As some of our readers may not know, I moved to San Diego almost four years ago from Washington, DC. Just two weeks prior to moving, I had quit my job and sold everything I owned. The only thing I had waiting for me in California was a potential part-time job, and the temptation of a new beginning.
It was one of the scariest (and most turbulent) decisions of my life, but as we know, fear is also the greatest catalyst of change. As Malcolm Gladwell says, “You’re never more alive than when things get turned upside down.” If we embrace our fear instead of run from it, we are given the opportunity to grow in monumental ways, which is what happened to me.
Arriving in San Diego, I had no friends here, no family, and no safety net. I knew that I wanted to start from scratch and create the life I’d dreamed of, one based on loving my work and surrounding myself with people who believed in supporting each other’s potential. Back in DC, one of my most precious communities had been a weekly guided group meditation led by Tara Brach, which took place in a non-denominational church and usually turned out around 250 people each week. Her meditations and lectures are what gave me the courage and creativity to imagine the life I wanted and showed me that it was possible, through just my own awareness of self and willingness to constantly begin again, in my life and my practice.
For me, “beginning again” meant recreating that same type of community here in San Diego. Sure, a few yoga studios offered a weekly meditation class where no one spoke to each other or made eye contact afterwards, let alone talked about their practice outside of the studio. It felt to me like a secret that everyone kept, and it felt so isolated. Yes, my meditation practice was personal, but if we weren’t going to share and connect with each other what was the point of a group meditation? I missed the feeling of Tara Brach’s meditations, where I would take notes on her dharma talks and people would actually make eye contact afterwards and walk out together, laughing and chatting. Married couples would attend together and leave hand-in-hand, quiet but beaming. Everyone was certainly there for their own reasons, but the greater collective reason wasn’t lost.
And so Modern Meditation was born. Of course back then it was still known as the Insight Meditation Community of San Diego, and we started with only one member (me), and our first meeting consisted of myself and two other brave souls sitting in the back space of a run-down cafe in a dingy curtained-off corner. But looking back on that evening, my heart could not have been more full. I had begun again.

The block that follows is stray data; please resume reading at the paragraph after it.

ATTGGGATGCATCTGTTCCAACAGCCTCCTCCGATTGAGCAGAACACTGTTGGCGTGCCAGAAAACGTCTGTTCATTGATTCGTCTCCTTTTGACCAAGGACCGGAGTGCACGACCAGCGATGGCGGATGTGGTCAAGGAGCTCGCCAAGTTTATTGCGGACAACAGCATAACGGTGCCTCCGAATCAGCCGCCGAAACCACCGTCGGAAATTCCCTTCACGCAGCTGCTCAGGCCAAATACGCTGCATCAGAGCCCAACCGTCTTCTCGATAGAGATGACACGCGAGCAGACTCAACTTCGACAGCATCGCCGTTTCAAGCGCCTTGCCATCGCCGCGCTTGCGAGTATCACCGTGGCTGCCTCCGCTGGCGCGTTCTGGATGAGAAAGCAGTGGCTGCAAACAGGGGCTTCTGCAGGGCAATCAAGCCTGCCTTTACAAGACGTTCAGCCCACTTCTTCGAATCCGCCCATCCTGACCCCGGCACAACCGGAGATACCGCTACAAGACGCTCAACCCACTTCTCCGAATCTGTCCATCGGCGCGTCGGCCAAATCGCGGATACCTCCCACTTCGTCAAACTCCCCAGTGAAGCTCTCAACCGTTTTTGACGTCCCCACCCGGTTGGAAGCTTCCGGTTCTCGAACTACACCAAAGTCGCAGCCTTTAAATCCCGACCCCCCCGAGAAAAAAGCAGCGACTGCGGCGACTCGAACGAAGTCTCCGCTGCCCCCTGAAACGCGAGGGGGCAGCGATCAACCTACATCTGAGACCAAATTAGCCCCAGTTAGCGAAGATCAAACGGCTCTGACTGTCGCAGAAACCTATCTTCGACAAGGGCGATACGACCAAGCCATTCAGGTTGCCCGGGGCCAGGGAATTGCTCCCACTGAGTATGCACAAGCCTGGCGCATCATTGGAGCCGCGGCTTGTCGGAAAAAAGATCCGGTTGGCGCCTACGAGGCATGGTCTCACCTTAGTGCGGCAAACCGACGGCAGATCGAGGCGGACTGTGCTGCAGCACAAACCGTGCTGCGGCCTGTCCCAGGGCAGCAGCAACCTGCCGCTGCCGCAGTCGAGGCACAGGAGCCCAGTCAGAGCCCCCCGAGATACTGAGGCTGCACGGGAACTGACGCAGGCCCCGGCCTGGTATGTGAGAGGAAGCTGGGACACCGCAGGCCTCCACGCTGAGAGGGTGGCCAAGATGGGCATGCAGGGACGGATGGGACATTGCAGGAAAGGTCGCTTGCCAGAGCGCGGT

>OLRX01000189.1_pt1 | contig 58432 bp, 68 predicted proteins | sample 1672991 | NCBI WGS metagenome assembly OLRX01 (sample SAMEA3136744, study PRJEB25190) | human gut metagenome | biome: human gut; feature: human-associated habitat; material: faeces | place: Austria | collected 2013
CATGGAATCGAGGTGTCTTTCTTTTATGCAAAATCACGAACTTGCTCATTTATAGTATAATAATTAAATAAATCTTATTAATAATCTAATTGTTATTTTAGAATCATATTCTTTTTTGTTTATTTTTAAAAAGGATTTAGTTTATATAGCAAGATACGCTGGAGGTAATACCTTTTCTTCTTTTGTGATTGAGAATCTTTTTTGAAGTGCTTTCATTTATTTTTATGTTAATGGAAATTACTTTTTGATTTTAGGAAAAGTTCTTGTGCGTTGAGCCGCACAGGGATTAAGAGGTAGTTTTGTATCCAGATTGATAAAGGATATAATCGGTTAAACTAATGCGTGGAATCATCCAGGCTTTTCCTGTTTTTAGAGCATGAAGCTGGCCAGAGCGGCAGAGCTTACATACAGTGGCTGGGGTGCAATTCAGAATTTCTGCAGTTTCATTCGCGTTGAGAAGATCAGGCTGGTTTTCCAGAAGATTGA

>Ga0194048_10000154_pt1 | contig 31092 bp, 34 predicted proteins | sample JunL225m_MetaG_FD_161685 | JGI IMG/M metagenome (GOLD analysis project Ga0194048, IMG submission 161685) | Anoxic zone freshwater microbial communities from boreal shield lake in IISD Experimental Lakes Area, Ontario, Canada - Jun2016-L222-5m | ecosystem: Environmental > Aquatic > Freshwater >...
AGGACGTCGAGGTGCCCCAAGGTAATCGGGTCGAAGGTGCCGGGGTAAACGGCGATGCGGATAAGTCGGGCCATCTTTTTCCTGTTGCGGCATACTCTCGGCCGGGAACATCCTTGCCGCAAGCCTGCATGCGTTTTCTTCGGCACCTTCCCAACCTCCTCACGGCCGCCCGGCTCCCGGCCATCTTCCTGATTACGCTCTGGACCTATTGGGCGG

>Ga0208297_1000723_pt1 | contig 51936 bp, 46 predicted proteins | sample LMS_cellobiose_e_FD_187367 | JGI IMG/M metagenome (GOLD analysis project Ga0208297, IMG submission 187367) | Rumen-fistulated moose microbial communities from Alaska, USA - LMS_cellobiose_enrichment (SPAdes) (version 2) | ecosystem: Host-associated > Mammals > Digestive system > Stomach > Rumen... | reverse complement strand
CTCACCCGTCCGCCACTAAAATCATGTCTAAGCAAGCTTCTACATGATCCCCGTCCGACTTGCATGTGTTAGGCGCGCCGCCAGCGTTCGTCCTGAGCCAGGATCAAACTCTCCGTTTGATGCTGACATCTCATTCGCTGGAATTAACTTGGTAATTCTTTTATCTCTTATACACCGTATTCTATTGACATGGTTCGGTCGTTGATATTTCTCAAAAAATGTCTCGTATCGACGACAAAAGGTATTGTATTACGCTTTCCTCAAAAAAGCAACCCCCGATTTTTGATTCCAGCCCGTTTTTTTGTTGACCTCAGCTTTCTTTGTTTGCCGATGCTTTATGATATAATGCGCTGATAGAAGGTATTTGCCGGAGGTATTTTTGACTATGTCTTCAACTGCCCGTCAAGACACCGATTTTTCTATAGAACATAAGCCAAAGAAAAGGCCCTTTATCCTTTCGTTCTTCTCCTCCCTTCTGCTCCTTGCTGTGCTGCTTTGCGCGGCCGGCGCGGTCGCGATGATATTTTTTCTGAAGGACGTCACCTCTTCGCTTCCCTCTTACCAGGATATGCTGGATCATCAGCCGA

Today, the Modern Meditation Meetup page has over 400 members, making it one of the largest meditation organizations in San Diego. Our weekly meetings moved locations a few times, during which the values of the group were really distilled: To host an accessible weekly meditation class for the public, open to everyone regardless of practice or experience, with roots drawing from insight meditation, self-reflection, and self-acceptance. The idea: Awareness of our experiences and self, brings us insight into experience and self. And most importantly – You’re not in this alone. Be joyful in your practice, because there is no way to fail.
So this week as you meditate, try to look at each minute of your practice as an opportunity to joyfully begin again, over and over. Your practice is essentially is a celebration of the peace that we all know, deep down, is always accessible and real, even during times of the most turbulent change. Your practice is a celebration of being able to go deep into that place, magnify this peace and reflect it in your lives. It is a celebration of the fact that none of us are who we were 100 hours ago, 24 hours ago, or even one hour ago – that we can be born again, however we choose, every moment.
The trouble with beginning again comes when we think of ourselves as just a person, which is essentially just an object. Objects, to our minds, are unchanging – so as objects, we associate change with extinction, and we flee from it. In reality though, we’re more like events – always moving, fluctuating. We’re a constant process, and in order to find peace, we need to be comfortable with beginning again. We need to learn to start over and move forward.
And when your practice becomes frustrating, remember what Tara Brach once said: “Beyond any meditative technique, it is remembering what matters to us most that awakens and frees our spirit. Sometimes in our lives, we may unfold layers of more immediate wants and fears before we arrive at this source, this light of pure aspiration. But as we find the courage to inhabit this aspiration, it becomes the compass of the heart that guides us home.”